What we should be talking about when we talk about Teach for America
Teachers and students protest the closure of 50 public schools in Chicago. Teach for America increasingly drives the policies behind such school closures.
Unless you’ve been under a rock, you’ve no doubt noticed that the debate about Teach for America has ratcheted up considerably in recent weeks. Here’s the quick and dirty version: urban districts are closing dozens of schools and laying off teachers, even as they’re bringing in new Teach for America recruits. When news began to spread that a popular Chicago teacher had been laid off (the news delivered by his mother, no less), the back-and-forth reached a boiling point. How was it right for the Chicago Public Schools to axe a well-regarded teacher, one of 2000 let go, while expanding the number of TFA corps members, who’ll be entering the city’s schools this fall after just five weeks of training?
It’s a heated and emotional discussion but it also misses the larger point. TFA’s threat to urban teachers isn’t in these new corps members but in the policy of rampant urban charter expansion that TFA is driving. What’s more, the rancorous tone of the debate threatens to push away the growing number of alumni who have begun to question TFA’s mission and orientation. So what should we be talking about? Here’s a look:
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TFA, Koppitalism and the quest for global excellence
Koppitalism is increasingly global and relies upon a vast army of foot soldiers.
No doubt you are familiar with capitalism, the economic system that has more Facebook likes than any other. But another powerful profit-making system is also making some waves. Known as Koppitalism, it has much in common with its better known elder sibling. Like capitalism, Koppitalism is guided by an invisible hand and directs its benefits primarily to the less fortunate among us. The currency at the heart of Koppitalism is “excellence,” which is accumulated by individuals at the top of the excellence scale and then trickles down upon those who have the misfortune of living in a zipcode on the wrong side of the excellence gap. Now, like capitalism, Koppitalism is poised to go global, leveraging scalability on a global scale. Here’s a look… Continue reading →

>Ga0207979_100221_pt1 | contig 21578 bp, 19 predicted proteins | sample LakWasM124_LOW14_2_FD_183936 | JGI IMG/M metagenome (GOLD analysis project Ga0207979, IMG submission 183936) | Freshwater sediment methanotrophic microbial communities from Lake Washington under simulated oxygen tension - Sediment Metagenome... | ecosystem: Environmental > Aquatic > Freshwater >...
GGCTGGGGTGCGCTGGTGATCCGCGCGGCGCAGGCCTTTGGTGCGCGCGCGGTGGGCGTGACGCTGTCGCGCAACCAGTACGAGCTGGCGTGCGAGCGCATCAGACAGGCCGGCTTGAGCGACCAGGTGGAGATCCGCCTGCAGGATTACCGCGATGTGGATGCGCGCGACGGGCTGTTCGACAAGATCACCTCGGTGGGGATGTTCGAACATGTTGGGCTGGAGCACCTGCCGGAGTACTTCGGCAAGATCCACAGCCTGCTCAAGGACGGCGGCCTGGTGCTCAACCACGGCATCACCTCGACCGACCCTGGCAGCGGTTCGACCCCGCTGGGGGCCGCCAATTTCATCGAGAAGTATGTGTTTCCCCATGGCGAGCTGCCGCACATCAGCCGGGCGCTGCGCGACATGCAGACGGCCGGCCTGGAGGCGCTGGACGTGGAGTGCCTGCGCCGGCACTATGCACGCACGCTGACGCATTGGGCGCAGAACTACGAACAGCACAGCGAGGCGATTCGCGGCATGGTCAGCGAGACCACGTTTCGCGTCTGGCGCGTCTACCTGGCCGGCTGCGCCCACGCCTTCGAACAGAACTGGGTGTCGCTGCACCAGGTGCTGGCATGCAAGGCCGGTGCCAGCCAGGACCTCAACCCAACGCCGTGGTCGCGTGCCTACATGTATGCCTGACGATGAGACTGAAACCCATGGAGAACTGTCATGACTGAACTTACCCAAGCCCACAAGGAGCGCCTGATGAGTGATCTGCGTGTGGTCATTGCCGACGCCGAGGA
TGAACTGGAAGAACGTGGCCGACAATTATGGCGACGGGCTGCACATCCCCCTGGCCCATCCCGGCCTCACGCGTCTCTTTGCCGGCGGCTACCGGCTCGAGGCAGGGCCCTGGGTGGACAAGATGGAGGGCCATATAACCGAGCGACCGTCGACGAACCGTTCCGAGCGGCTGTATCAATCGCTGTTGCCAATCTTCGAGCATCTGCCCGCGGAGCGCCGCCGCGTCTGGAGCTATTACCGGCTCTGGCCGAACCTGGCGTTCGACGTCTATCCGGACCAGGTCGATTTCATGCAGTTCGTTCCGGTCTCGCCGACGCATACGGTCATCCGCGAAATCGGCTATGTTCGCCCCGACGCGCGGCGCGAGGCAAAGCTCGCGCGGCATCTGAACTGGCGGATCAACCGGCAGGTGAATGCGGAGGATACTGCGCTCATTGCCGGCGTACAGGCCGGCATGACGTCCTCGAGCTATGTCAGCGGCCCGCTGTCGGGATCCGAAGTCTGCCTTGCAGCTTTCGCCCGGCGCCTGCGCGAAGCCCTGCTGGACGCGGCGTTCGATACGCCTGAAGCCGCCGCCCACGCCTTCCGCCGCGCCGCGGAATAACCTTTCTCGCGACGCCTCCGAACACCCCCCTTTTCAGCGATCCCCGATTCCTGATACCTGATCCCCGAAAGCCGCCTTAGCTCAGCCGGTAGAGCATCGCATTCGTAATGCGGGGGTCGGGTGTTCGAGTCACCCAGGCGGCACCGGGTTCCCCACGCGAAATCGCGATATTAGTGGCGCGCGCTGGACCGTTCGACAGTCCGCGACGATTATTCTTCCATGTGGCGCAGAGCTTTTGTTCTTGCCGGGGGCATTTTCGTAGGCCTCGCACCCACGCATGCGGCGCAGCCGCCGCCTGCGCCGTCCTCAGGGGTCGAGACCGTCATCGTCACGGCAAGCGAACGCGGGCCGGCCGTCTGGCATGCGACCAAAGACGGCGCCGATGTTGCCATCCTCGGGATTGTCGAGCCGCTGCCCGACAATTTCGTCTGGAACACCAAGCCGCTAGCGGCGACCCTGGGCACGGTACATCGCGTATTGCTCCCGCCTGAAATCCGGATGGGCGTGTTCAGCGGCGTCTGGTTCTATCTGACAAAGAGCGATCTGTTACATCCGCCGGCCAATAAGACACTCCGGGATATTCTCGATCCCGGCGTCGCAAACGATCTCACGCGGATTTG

Bonjour tout le monde! EduShyster has just returned from an exciting (and excellent) adventure in Paris. But what was I doing there, inquiring minds want to know? Like your own grand dame, the unstoppable Madam Wendy Kopp, I find that one continent is simply no longer enough to contain my ambition (or excellence). C’est une blague! (This is a joke!) I was really in Paris to celebrate the official international celebration of non-excellence: May Day. My excellent adventure taught me many lessons, among them: the French have no word for EduPreneur, despite the fact that it is clearly a French word, and it is considered tres gauche to order wine by the box. Qui sait? Continue reading →
TFA founder Wendy Kopp.
Dear Teach for America:
I trust that this letter finds you in excellent form. I write concerning a subject that concerns us both: your excellence. You see, I am in receipt of this recent announcement regarding your excellence, this one, this one, as well as this one, and would like to let you know that I will require no further communication on this topic. I get it. We get it. TFA is excellent. Continue reading →
Today’s $700 billion question: is there anyone left who isn’t an education reformer? Let’s face it, when your movement runs the gamut from Arnold to Zuckerberg, not to mention being, ahem, somewhat overrepresented on Forbes new list of billionaires, I think it’s pretty safe to say that you’re done, played out, over. That’s why the hardcore reformers aren’t wasting their time tinkering around the edges anymore, baby. The new reformer is a transphormer and knows that the only way to *crush* the achievement gap once and for all is to blow the Mother F***er up! Here are 10 signs that you just might be a transphormer. Continue reading →